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The publication and extensive introduction of the excellent Latin Grammar of Professor Harkness has created a demand for an edition of the Aeneid, with references to the new grammar. While tere the editor has endeavored in the present edition to meet this demand by adding to the notes copious references to Harkness' Latin Grammar, he has also embraced the opportunity to subject the text as well as the notes to a careful revision. In particular he has thought it best to depart from the punctuation of Jahn's text so far as to substitute the comma for the strcnger punctuation of Jahn in separatiаg the protasis from the aprodosis. It is hoped that the second edition will thus be found worthy at least of the favor which the has been so kindly extended to the first.
UNIVERSITY OF MICHIGAN, Nay, 1864
It has been thought desirable to adopt for the present edition of the Aeneid a standard text, and to adhere to it . throughout, without any variation, even in those few passages where the editor might prefer a change of reading. Accordingly the revised text of Jahn, as one of the most faultless and reliable, and as the one at present, perhaps, most generally approved, has been carefully reprinted from the German edition, as the basis of the school commentary here offered to the American student.
The notes have been derived from most of the ablest commentators on the Aeneid, and more especially from Heyne, Wagner, Thiel, and Forbiger. The editor has also freqnently.consulted the numerous school and col lege editions, and is particularly indebted to the admirable commentaries of Theodore Ladewig and A. H. Bryco, recently published, the former in Berlin, and the latter in London and Glasgow.
To meet the wanis vf American students, very frequent references are made in the notes, especially in the tarlier part of the work, to the revised edition of Andrewe and Stoddard's Latin Grammar, and to Dr. Anthon's edi. son of Zumpt’s Latin Grammar. References are also
occasionally made to Madrig, Ramshorn, and oth grammatical works. These references to the gramnia and also those to parallel passages in Virgil, if careful need, cannot fail to promote a critical scholarship.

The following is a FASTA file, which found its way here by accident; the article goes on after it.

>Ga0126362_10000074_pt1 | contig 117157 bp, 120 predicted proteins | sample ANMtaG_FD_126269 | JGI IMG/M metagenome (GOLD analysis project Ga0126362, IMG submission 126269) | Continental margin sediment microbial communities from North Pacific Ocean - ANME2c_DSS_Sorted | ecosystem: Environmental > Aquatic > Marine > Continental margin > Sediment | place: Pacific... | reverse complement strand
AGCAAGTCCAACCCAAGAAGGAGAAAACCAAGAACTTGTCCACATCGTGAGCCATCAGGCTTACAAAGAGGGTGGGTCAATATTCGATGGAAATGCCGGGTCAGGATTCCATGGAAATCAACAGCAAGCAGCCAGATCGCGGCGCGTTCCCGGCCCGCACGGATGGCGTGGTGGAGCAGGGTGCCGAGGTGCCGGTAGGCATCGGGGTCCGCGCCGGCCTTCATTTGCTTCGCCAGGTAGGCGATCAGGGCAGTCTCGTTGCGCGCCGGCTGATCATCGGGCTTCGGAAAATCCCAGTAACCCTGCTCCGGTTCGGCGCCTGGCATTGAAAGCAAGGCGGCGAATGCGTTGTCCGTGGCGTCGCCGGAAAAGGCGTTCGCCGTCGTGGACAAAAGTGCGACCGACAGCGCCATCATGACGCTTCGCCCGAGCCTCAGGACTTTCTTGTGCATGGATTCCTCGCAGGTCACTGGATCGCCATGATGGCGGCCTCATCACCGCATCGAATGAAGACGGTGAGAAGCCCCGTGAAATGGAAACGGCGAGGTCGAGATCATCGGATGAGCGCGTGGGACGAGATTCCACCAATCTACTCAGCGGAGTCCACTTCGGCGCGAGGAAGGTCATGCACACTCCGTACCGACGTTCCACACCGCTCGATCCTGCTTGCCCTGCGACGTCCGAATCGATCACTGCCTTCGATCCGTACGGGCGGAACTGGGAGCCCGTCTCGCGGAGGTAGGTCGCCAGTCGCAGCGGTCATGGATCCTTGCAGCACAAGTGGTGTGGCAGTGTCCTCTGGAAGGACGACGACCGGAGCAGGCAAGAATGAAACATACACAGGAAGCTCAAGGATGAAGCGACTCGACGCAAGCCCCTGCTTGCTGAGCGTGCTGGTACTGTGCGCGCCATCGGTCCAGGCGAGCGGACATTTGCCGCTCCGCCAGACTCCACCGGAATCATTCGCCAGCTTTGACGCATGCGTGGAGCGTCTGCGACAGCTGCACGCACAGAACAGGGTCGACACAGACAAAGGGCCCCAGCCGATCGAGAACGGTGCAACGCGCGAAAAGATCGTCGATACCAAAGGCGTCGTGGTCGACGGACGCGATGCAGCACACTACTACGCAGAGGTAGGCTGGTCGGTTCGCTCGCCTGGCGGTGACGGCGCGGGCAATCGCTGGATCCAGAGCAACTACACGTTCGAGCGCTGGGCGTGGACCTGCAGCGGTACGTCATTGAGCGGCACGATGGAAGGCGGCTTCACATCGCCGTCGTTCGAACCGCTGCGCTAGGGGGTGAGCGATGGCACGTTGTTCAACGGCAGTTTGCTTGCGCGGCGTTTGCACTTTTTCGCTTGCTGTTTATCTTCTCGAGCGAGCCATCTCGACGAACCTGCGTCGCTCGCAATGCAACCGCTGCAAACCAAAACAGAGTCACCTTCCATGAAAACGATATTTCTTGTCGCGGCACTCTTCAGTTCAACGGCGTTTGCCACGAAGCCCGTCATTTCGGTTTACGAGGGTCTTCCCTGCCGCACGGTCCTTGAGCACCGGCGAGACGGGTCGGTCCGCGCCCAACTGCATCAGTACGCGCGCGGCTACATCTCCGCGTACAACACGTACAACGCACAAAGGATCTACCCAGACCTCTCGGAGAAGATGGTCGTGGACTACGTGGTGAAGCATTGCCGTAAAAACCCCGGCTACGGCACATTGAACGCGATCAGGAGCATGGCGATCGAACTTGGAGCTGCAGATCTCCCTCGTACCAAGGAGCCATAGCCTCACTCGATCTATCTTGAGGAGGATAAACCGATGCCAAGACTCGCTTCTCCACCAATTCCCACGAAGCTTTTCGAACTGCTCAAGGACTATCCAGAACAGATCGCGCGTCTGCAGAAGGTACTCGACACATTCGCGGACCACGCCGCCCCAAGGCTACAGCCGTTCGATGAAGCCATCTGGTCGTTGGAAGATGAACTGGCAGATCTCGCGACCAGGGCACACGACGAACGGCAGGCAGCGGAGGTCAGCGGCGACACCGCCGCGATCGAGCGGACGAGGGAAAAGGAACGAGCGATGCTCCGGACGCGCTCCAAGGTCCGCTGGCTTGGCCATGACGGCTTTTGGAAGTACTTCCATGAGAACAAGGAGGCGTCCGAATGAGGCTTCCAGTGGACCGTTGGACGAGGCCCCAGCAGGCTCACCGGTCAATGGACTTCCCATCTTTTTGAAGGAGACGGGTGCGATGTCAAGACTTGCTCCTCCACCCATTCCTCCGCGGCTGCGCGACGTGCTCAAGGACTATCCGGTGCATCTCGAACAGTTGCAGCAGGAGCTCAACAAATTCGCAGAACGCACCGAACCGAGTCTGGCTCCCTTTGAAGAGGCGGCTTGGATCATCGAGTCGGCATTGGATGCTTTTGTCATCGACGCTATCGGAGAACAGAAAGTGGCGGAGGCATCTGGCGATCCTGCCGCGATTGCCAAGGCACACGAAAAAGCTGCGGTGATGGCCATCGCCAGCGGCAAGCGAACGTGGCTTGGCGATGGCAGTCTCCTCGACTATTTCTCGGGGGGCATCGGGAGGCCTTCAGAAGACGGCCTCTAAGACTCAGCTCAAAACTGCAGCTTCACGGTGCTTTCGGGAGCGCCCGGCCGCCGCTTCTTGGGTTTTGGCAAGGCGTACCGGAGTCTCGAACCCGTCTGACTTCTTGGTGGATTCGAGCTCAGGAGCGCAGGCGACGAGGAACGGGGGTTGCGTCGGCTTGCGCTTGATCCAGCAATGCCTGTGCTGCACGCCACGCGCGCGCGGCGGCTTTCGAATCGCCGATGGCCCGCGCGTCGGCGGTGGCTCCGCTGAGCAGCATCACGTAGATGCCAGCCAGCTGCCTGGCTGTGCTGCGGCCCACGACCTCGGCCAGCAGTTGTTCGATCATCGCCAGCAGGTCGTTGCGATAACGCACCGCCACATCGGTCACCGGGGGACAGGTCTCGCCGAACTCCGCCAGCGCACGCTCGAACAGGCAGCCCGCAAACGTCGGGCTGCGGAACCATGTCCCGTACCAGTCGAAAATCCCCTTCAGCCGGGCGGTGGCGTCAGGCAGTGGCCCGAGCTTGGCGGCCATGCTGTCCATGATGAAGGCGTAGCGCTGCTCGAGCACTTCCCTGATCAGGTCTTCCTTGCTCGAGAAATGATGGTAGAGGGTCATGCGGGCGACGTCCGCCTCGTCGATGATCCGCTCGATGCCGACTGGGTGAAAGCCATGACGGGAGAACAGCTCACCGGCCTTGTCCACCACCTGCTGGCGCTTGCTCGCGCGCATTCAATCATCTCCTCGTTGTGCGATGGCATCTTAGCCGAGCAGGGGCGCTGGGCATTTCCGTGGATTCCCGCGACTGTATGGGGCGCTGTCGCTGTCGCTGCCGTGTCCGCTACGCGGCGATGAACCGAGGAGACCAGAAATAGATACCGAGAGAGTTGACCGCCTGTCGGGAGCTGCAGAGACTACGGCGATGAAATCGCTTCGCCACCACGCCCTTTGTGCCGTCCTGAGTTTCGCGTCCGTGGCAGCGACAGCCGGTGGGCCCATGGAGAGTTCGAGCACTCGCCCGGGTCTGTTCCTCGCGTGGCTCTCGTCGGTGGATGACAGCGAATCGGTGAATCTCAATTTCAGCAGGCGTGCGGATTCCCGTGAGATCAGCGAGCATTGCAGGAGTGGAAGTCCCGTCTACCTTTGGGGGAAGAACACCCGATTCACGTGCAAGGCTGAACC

The illustrative cuts which accompany the notes ba Leon'taken mostly from Vollmer's Dictionary of Myth ogy, and from Hope's Costumes of the Ancients. Th have been selected for the purpose of illustrating apcie usages, arts, costumes, utensils, and implements of w and also as a means of imparting to the reader some ai quate idea of the classic gods and herves as they exis in the minds of Virgil and the poets of his day. Vir and his contemporaries, when speaking of the deities mythology, undonbtedly had in view just such forms have come down to us in the numberless statues, b reliefs, wall-paintings, vase-paintings, and intaglios, wh fill up the museums of Europe. Some of the most markable of these are represented in this work. A of the wood-cuts, followed by an alphabetical index the things illustrated, will be found below.
The editor takes this opportunity of returning sincere thanks for many valuable suggestions receit from classical teachers, and especially to Mr. O. Grant, of the Ann Arbor High School, for efficient in the revision of the proofs.
Star DMIVERSITY OF MICHIGAN, May, 1860.
LIST OF ILLUSTRATIONS.
1. Virgil-from a bust in the Capitoline Museum at Rome.
307 314 817 820 321
2. The three Fates—from Flaxman,.
331 336 340 847 360 864
BOOK II. 13. Minerva-from Hope's Costumes, 14. Diomed seizing the Palladium-from an antique gem, 15. Laocoon and his sons in the toils of the serpents—from the celebrated
statue in the Vatican, 16. Hector in battle-from an antique gem, . 17. Aeneas hastening to battle-from an ancient vase-painting, 18. An attack upon a fortified palace-from Layard's Nineveh, 19. Attack upon a citadel—from Layard's Nineveh, 20. Head of Priam-from a bas-relief in the Vatican, 21. Menelaus, on the point of taking vengeance on Helen, disarmed by her
beauty,-from a vase-painting, 99 Plain of Troy-landscape view,
878 882 385 890 391 395
BOOK III. 23. Ancient ships under sails and oars from a wall-painting in the Bour
bon Museum at Naples, 24. Barpy-from a vase-painting, 25. Scylla-from Flaxman,
406 416 425 652 556 667 567
20. Melpomene, the muse of tragedy-from a wall-painting in Hercula.
neum, 27. Cupid torturing Psyche or the soul—from an antique gem, 28. Apollo-from the celebrated statue in the Belvedere of the Vatican, 29. Jupiter Ammon-from an ancient coin, · 30. Trojan or Phrygian youth-from a vase-painting. 81. Mercury conveying a message from Olympus-from e vase-painting, 82. Dido's death—from an ancient wall-painting, 83. Site of Carthage-landscape view,
437 440 442 444 445 447 462 463
34. Helios, or Sol in his chariot, attended by Lucifer, Castor, and the per.
sonification of sea and sky—from an ancient vase-painting, 35. Melicertes, or Portunus-from a statue in the Vatican,. 36. Ganymede and the eagle--from a statue by Leochares, 37. Phrygian Amazon—from a vase-painting, 38. Jupiter Pluvius-from Vollmer, 89. Group of Nereids and Tritons—from a bas-relief on a sarcophagus, 40. The Sirens—from Flaxman,
464 474 475 482 491 496 496
4i. Cumae and its environs-landscape view,
Capitol at Rome,
500 501 516 523 524
48. Chart of the Trojan camp and its environs on the Tiber—from Wag
ner's Heyne, 49. Erato—from a Herculanean wall-painting, 50. Janus—from a Roman coin, . 51. Temple of Janus-from a coin of Nero, 52. Praeneste (Palestripa)—landscape view, 58. Soracte (S. Silvestro)-landscape view, . 54. Teanum (Teano)-landscape view,
539 540 542 647 549 549 551
BOOK VIII. 55. Saturn-from an antique gem in the Bourbon Museum, 56. Goblet, or cantharus—from the Bourbon Museum, 57. Minerva with the Aegis-from a vase-painting, . 58. Vulcan at his forge-from an antique gem,